Serious impact on Canada’s future workforce

The impact on young, university educated Canadians, hoping to find work in the field they have trained for, could clearly be substantial. They could face:

1. More difficulty finding jobs, due to the competition from Europeans
2. Fewer permanent jobs, as the trend towards contractual work will increase
3. Lower wages, caused by more workers competing for the same jobs
4. Fewer training programs, given that corporations can choose to use skilled Europeans

What’s really interesting is the way that this part of CETA – now that it’s been finally revealed – is being pitched to us by corporate Canada. “Better labour mobility Canada’s biggest CETA win, report says.” That’s the headline of a media release by the Canadian Manufacturing Association, publicizing a recent report by the Conference Board of Canada. The apparent reason for this strong statement is that “removing barriers to labour mobility could make it easier for Canadians to tap into the vast EU market and beyond.”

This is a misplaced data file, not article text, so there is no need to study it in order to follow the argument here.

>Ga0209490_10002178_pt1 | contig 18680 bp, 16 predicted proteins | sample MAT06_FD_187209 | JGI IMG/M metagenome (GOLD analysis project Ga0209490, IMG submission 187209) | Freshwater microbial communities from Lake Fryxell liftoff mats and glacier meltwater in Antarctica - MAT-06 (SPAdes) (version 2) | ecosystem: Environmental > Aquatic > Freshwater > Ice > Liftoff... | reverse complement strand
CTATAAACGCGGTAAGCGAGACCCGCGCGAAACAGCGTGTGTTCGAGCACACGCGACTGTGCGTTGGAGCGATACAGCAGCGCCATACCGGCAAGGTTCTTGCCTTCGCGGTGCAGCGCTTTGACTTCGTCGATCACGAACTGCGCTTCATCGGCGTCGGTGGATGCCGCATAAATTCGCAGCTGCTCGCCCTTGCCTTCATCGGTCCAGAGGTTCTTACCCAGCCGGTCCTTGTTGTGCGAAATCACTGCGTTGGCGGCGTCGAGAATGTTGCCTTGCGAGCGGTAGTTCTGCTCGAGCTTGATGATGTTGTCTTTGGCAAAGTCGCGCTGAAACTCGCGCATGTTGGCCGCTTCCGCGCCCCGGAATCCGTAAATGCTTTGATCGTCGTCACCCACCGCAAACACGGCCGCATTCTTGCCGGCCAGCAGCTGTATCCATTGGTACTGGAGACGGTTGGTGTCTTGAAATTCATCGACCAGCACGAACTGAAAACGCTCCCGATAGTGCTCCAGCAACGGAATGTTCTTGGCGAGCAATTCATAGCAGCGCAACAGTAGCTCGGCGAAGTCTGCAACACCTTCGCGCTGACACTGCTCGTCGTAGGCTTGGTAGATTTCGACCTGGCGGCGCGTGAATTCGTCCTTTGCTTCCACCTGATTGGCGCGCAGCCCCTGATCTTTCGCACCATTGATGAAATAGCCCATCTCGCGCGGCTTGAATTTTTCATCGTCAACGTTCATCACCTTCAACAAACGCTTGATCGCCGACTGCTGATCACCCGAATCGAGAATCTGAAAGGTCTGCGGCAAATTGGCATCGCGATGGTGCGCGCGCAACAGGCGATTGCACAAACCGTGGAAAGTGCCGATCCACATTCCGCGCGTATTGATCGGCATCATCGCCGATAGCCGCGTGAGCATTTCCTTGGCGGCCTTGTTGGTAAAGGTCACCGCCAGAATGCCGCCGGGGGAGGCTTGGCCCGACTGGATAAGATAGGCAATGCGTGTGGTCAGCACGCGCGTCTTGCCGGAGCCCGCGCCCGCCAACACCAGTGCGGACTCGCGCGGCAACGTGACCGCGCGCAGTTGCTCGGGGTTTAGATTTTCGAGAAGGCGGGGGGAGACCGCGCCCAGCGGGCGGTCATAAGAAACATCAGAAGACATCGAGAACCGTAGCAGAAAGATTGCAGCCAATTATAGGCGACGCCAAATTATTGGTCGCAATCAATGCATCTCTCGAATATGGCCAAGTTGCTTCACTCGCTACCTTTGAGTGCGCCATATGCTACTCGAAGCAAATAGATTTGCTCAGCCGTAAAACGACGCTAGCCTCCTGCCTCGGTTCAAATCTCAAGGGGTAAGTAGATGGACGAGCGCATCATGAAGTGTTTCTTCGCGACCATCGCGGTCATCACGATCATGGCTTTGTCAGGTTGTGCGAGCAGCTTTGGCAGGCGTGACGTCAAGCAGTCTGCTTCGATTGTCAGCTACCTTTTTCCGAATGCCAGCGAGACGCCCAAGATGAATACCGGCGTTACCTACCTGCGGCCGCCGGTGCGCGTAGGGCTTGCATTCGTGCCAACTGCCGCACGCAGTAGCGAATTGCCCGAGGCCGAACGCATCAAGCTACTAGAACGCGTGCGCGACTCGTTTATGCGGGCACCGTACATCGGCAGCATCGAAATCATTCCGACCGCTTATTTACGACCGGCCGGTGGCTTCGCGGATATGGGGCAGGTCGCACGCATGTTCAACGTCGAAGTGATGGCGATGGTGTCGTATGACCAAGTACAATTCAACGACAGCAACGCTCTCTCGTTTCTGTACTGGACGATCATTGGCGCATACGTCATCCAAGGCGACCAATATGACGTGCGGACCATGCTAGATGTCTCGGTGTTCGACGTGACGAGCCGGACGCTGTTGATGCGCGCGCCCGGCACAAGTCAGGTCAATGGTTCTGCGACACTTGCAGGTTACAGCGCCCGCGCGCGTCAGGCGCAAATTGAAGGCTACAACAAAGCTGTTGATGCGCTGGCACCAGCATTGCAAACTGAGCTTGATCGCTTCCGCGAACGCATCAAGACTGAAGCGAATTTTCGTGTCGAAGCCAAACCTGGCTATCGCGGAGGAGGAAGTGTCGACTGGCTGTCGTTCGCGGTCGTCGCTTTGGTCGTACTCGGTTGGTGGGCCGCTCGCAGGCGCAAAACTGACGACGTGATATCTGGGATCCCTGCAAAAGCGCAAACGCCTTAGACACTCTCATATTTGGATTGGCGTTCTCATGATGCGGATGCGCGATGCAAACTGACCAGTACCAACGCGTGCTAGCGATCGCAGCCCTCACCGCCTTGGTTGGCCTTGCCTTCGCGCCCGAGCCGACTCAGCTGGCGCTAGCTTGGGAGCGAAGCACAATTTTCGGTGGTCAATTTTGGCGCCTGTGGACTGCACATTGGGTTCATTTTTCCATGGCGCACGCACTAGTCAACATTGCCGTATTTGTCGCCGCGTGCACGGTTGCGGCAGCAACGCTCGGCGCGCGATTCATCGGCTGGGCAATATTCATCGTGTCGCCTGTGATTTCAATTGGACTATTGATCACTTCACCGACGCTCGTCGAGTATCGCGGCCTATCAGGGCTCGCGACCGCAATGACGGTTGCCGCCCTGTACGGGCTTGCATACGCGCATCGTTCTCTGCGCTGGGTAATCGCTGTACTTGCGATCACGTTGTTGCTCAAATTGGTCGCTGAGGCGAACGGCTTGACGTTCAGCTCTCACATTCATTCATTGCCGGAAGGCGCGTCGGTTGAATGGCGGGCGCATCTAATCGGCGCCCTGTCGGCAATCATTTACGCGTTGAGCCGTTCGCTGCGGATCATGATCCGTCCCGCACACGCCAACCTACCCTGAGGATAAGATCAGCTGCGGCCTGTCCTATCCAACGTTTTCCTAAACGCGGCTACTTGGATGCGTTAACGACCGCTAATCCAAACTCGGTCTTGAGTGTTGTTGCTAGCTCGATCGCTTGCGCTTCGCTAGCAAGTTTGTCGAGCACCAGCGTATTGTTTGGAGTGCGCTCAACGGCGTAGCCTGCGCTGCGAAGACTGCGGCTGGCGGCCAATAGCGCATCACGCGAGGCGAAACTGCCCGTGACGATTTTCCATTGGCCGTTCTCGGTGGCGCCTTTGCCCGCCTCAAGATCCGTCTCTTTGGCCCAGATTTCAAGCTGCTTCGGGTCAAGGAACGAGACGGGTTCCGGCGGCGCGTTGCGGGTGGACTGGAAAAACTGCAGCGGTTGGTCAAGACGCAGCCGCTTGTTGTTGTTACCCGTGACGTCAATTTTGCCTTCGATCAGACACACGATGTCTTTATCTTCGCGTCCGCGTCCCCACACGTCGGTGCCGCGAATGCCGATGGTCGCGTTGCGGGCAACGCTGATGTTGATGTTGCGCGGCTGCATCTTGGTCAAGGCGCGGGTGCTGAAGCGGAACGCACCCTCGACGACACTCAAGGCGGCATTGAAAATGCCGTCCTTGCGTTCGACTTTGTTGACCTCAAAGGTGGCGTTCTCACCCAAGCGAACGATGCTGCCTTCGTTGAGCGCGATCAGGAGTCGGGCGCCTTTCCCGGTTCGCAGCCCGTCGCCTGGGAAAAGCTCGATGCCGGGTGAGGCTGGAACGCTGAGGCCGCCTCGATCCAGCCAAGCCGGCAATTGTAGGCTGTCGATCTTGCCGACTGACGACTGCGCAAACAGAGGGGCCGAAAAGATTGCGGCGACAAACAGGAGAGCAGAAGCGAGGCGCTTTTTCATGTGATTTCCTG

Canadian workers who might want to take advantage of this big “win” are going to face multiple language barriers and limited job opportunities due to the deep economic problems facing many EU countries. Furthermore, many European countries have written into CETA “economic needs test” reservations for different sectors of their economy. These reservations aim to restrict the entry of Canadian workers on the grounds that there is a need to protect local jobs and local economies.

Canadian provinces have also included specific restrictions to discriminate in favour of resident workers. However, the uncoordinated and piecemeal manner in which that has been done suggests that the negative impact of CETA on entry level jobs will be very uneven across the country. That’s neither good for inter-Canadian labour mobility, nor Canadian unity.